In March 1998, India broke a quarter-century’s silence when it detonated a series of nuclear devices in the Rajasthan desert. Having announced it possessed the requisite credentials for membership in the nuclear club in 1974, India quickly disavowed any desire to join, pledging not to develop its capability further.. As the Pokhran explosions revealed, that promise would not be kept for ever, and the principal beneficiary of its breaking was now to be a right-wing government seeking to shore up its shaky political base by demonstrating its commitment to the ‘Hindu bomb’.
While most in the West were taken unawares by this sudden bellicosity in the land of Ghandi, more scrupulous observers on the South-Asian scene insisted it had a clear history. In this, his first book since the hotly debated In Theory, Aijaz Ahmad untangles many of the intertwined threads of historical and political traditions in a still-too-poorly-understood region of the world.Opening with an essay on the politics of Partition, the book moves on to a close analysis of Pakistan politics in the Bhutto period, the construction of ideas of nation and community in Urdu literature, and the resurgence of fascism in the recent rise of Hindu fundamentalism. The book closes with a set of detailed reflections on the current situation: the story of the BJP’s rise to prominence and government, the background to the ‘nuclear flashpoint,’ and an analysis of Indo-Pakistan politics since the Pokhran explosions and up to the Indian general elections of October 1999 and the military takeover on Pakistan very shortly afterwards.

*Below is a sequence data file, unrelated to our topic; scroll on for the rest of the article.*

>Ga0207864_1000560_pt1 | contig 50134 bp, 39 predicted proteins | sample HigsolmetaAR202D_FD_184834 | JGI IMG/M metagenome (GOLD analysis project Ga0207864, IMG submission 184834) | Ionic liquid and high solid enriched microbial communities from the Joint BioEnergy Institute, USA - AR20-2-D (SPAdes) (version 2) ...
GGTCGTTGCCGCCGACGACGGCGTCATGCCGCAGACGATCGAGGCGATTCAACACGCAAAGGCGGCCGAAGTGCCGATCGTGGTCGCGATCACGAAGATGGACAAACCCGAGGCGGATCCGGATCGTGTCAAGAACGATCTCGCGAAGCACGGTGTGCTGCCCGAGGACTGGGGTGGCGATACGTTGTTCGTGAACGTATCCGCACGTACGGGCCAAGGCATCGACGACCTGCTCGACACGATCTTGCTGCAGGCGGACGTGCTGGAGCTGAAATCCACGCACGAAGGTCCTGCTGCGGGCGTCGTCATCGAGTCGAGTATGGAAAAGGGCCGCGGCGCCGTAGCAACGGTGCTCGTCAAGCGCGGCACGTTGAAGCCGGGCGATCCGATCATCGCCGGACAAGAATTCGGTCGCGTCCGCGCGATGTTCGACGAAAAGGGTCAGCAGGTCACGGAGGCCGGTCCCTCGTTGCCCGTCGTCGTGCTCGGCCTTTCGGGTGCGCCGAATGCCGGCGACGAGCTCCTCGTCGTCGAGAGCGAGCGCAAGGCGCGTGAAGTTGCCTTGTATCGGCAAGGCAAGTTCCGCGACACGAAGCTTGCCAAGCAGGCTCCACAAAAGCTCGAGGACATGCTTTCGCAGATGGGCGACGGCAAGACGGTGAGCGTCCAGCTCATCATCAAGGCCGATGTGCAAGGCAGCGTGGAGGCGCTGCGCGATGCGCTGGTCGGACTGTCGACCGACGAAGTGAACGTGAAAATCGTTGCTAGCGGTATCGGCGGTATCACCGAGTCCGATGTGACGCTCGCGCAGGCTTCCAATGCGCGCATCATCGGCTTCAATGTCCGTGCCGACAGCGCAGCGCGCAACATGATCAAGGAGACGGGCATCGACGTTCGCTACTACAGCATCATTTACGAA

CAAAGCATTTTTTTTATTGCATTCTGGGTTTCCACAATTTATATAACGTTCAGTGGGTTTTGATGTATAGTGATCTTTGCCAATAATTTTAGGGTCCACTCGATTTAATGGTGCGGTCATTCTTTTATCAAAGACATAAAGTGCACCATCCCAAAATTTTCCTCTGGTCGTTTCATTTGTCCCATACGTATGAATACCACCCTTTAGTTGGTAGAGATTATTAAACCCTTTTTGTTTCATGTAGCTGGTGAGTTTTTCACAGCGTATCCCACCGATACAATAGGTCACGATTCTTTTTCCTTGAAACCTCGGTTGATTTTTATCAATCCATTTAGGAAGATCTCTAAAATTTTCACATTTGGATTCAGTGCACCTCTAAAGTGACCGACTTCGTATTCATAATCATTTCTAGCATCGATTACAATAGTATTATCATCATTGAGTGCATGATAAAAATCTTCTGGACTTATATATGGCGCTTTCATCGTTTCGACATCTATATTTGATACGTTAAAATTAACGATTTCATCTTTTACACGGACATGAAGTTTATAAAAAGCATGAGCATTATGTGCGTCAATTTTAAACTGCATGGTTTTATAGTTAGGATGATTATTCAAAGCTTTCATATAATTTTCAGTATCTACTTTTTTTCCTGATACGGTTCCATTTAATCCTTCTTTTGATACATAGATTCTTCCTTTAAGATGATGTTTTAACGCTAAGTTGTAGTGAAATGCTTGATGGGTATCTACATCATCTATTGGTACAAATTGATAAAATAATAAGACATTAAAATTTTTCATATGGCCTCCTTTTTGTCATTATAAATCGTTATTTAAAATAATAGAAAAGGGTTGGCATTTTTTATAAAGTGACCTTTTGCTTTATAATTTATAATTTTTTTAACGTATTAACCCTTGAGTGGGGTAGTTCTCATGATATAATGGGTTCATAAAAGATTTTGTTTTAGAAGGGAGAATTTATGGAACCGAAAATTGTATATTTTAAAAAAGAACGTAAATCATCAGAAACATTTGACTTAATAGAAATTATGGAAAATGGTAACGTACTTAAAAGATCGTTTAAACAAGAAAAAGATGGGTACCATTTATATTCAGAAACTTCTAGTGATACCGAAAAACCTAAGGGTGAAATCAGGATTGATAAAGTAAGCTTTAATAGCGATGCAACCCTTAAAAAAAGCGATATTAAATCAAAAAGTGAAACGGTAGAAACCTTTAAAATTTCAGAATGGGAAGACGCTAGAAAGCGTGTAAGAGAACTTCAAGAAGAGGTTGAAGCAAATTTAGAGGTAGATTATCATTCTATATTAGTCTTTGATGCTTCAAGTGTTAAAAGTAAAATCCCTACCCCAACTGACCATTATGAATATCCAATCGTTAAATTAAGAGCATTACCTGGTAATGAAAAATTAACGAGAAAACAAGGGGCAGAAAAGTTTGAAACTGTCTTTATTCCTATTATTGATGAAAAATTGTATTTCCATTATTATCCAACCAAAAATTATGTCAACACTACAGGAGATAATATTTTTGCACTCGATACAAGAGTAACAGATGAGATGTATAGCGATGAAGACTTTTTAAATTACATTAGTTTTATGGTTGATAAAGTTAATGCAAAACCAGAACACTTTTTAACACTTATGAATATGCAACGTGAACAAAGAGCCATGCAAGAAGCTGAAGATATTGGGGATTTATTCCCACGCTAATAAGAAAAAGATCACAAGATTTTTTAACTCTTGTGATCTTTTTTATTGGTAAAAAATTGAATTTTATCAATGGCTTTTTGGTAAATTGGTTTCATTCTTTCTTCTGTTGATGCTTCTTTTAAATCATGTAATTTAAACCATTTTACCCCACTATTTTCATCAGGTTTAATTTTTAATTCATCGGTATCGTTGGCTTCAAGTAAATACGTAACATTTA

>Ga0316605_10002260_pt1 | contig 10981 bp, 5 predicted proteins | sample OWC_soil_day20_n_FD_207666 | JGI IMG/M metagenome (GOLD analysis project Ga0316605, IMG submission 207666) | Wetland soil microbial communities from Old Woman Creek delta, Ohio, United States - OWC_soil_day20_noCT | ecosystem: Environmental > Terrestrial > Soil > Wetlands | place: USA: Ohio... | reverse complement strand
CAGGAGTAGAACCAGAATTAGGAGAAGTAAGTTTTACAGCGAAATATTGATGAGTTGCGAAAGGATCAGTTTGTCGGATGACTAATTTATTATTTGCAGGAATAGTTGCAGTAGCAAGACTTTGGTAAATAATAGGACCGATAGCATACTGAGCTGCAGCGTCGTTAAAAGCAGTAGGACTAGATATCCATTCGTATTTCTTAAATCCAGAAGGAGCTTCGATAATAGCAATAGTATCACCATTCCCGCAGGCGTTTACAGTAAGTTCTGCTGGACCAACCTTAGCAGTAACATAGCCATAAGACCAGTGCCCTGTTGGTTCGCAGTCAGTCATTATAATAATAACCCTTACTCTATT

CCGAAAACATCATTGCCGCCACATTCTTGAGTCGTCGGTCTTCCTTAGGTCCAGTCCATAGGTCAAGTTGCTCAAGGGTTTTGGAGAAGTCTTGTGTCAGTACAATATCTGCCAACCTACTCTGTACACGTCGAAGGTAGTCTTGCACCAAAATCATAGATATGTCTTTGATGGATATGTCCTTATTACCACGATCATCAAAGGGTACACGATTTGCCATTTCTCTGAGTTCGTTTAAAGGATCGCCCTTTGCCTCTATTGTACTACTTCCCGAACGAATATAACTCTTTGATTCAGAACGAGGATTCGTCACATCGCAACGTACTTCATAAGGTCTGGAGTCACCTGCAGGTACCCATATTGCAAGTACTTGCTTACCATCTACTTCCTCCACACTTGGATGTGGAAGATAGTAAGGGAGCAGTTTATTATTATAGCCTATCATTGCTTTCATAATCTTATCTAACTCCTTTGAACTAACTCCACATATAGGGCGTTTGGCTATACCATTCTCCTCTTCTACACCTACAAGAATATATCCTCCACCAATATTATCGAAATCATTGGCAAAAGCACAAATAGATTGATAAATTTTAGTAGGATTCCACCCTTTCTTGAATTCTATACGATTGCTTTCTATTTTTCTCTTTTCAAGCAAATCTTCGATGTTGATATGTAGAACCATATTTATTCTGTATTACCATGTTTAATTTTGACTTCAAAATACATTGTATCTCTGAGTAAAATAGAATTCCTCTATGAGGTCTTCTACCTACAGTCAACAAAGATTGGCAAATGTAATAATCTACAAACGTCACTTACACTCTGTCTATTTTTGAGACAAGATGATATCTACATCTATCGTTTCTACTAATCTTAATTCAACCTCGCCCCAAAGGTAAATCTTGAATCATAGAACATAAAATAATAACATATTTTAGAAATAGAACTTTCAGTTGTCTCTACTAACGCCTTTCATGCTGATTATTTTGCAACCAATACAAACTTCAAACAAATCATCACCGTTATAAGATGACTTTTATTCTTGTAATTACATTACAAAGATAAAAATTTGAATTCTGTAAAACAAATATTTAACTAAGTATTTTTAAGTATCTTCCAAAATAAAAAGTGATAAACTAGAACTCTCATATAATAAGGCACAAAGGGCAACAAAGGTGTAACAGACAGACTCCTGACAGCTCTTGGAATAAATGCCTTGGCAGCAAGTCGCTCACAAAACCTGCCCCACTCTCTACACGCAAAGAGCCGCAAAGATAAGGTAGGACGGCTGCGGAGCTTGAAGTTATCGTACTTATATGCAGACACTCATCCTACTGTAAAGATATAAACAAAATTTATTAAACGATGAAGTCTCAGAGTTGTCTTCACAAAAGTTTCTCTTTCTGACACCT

Theoretically sophisticated, historically learned and politically provocative, Lineages of the Present offers Western readers a profound insight into the politics and history of contemporary South Asia and reveals Aijaz Ahmad as among its most lucid and authoritative analysts.
About the Author
Aijaz Ahmad is a renowned cultural theorist who has taught in several western and Indian universities. A frequent contributor to "Frontline" magazine, he currently lives in New Delhi.
“At least let it be understood that India bears more ultimate responsibility for the Kashmir troubles than Pakistan, and that the confrontation between India and Pakistan would be a far less dangerous thing had it not been for the BJP’s communal thrust at home and its attempt to turn India into a nuclear great power abroad ... Nowhere else in the world, as the left-wing analyst and journalist Aijaz Ahmad says, have nuclear threats been so lightly thrown around.”—Guardian